Sunday, March 15, 2015

Who's Up For a Happy Ending?

My time in Vancouver is proving to be a challenge on the blogging front - lots of energy and time spent in other directions, quite properly. We had a wonderful day of recollection for young women yesterday; today we have (of course) the Sunday Masses and  a few other things happening to boot.
So, in lieu of a 'normal' blog post, here is my homily for the 4th Sunday of Lent--Laetare Sunday--after the break. Enjoy!

Traditionally this Sunday has been known as Laetare Sunday – Rejoice Sunday – based on the first word of the Entrance Antiphon of the Mass. ‘Rejoice, Jerusalem. Be glad for her, you who love her; rejoice for her, you who mourned for her.’ In the midst of Lent, which is supposed to be a serious, sober, reflective time, we have this Sunday where the invitation is to rejoice, to be glad, to take heart because of the hope of our faith.

So let’s talk about joy a little bit. Is there anyone in this Church who doesn’t really want to have any joy in their lives? Any members of the anti-joy coalition present here? Of course not. Joy, by definition, is what we want to have. We want our lives to be joy-ful, full of joy. But what is this thing, joy?

Aquinas defines ‘joy’ in rather technical terms, as ‘resting in the good’. In non-technical language, that means simply that you want something, you determine that it is a good thing, you see it, you go for it, you get it, you have it. And ahhhh… joy is yours. You crave that chocolate chip cookie, and there it is, and you take it to yourself and gobble it down. Joy! Joy is the happy ending, be it a chocolate chip cookie, marrying the man or woman of your dreams, getting the job you want, winning the lottery.

But we know, then, that there is joy that lasts, and joy that doesn’t. A chocolate chip cookie brings us joy, but not for very long, really, and too many of them in a row ends up being counter-productive, to say the least. Your dream job is a great thing to have, but in the end we know that it doesn’t quite satisfy our deepest longings. Marrying the one you love is a very great joy indeed, but then comes the hard work of building a life together, raising a family, living the hard but very beautiful vocation of marriage.

So there is joy that comes for a moment and passes away, joy that endures but is not perfect joy, that brings with it all sorts of challenges and difficulties, and then there is the joy of the Lord, and that is what the readings today are all about. Joy is the happy ending of life, the resting in the good, enjoying the good that is ours. God, my brothers and sisters, holds out to us a good that is so good that it truly endures to eternal life, a happy ending that has no ending, a joy that is untouched by any sorrow or shadow or imperfection.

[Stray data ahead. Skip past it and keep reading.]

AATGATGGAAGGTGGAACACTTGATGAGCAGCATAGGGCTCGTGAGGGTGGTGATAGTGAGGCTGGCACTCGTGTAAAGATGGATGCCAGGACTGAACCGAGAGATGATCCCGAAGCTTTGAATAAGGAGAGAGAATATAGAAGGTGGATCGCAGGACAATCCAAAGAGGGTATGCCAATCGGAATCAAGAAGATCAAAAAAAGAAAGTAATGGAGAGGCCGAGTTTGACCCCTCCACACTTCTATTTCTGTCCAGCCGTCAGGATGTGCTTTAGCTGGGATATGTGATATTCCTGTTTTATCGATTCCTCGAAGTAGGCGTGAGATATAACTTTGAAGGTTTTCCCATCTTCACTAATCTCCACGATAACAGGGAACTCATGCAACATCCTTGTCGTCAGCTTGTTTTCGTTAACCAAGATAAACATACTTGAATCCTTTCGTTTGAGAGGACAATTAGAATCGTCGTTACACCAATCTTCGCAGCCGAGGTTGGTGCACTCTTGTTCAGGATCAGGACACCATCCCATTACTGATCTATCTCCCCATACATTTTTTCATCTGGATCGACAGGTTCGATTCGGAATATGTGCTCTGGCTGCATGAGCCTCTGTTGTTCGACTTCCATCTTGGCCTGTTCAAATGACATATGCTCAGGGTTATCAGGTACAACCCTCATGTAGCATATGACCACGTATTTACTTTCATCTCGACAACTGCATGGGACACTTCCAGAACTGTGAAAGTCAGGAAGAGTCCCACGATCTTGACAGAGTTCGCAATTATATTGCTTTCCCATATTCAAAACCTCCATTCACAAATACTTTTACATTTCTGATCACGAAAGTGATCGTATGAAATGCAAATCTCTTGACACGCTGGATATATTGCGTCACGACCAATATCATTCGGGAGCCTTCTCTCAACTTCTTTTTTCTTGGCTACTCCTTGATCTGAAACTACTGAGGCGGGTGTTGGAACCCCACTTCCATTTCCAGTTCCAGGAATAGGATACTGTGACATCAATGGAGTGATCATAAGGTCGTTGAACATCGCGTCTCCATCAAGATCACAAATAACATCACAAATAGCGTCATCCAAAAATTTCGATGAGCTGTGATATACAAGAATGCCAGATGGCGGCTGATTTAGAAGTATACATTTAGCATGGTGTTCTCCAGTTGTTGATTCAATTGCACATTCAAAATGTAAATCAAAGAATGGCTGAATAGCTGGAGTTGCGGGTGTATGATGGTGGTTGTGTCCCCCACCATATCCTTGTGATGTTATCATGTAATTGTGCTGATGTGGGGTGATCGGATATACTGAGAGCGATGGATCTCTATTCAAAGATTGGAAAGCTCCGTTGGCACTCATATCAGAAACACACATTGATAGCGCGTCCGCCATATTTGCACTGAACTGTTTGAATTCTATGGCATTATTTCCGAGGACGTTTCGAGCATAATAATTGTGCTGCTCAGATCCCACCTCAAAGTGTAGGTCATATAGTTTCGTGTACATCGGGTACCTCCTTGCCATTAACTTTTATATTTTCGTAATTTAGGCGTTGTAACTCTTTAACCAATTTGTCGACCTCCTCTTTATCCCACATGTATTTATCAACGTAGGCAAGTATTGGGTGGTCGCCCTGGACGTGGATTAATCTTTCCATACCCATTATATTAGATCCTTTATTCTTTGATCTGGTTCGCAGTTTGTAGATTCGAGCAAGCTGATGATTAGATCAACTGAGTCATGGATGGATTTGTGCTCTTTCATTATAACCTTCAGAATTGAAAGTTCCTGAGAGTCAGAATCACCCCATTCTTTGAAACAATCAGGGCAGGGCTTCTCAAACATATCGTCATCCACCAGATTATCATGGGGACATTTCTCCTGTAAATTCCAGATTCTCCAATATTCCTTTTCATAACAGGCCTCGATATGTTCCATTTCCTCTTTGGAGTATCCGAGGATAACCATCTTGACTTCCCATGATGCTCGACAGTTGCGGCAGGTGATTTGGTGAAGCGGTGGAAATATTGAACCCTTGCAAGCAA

We see in the first reading at first the very opposite of joy. Instead of the happy ending, there is tragedy—the exile to Babylon, the destruction of Jerusalem. Worse yet, it’s their own fault. They messed up, and they blew it. And who of us cannot identify with that, somehow, some point in our life? Everything goes wrong, we make terrible mistakes, perhaps fall into terrible sins, and our life falls apart. No good, no resting, no joy. But we see here in this reading that God never wants that to be the last word in anyone’s life, no matter what. God always opens the door to joy for us, and the open door of joy in our lives is mercy, forgiveness. We can make the most dreadful mistakes, our lives can be terribly blighted by all sorts of afflictions and sufferings… and God extends to us mercy.

Pope Francis has just now declared a Jubilee Year of Mercy in the Church, starting on December 8, 2015. Mercy is the word for the Church and for the world at this time—God is merciful, and because of this there is a happy ending offered to every human being. We only have to turn to Him and ask His mercy. Mercy is given, because we need mercy, because we are sinners, but God loves us.

“He loves us with so much love that he was generous with his mercy.” The second reading tells us so. Sometimes people hear the word mercy and interpret it to mean that ‘our sins don’t matter, then’, or ‘God doesn’t care about our sins’ or ‘There is no such thing as sin, then’. But that is not what God’s word tells us. Our sins matter so much to God, it is such a big deal to God that we have broken his laws and refused to follow his ways, that He sent His Son to die for us.

‘God so loved the world that He gave His only Son, so that everyone who believes in Him may not be lost, but may have eternal life.’ You see, this is our joy. This is Christian joy – that Jesus has done this for us, and because He has done this for us, no matter what our lives are, what they have been, what they will be – no matter what misfortunes befall us or what terrible mistakes we might make, the door is open, and there is a glorious beautiful happy life offered to us.

So God has told has what we need to do to attain this joy that is lasting and perfect. We need to believe in Jesus Christ. And believing in Him, take the Gospel seriously, take it to heart, and live our lives according to what we read there. Loving God, and loving our neighbor. Doing what is right and good, as we have been taught to do by God, by Jesus, and by His Church, and seeking his mercy and forgiveness when we fail to do so.

This is the sure path to a joyful life—imperfect joy in this life, and perfect joy in the life to come. Happy Laetare Sunday to you all, and may we all rejoice in the mercy of God that is poured forth above all in the Eucharist we celebrate and receive in this Mass.

1 comment:

  1. Thanks for this, Fr. Denis. I really like your way of explaining things.


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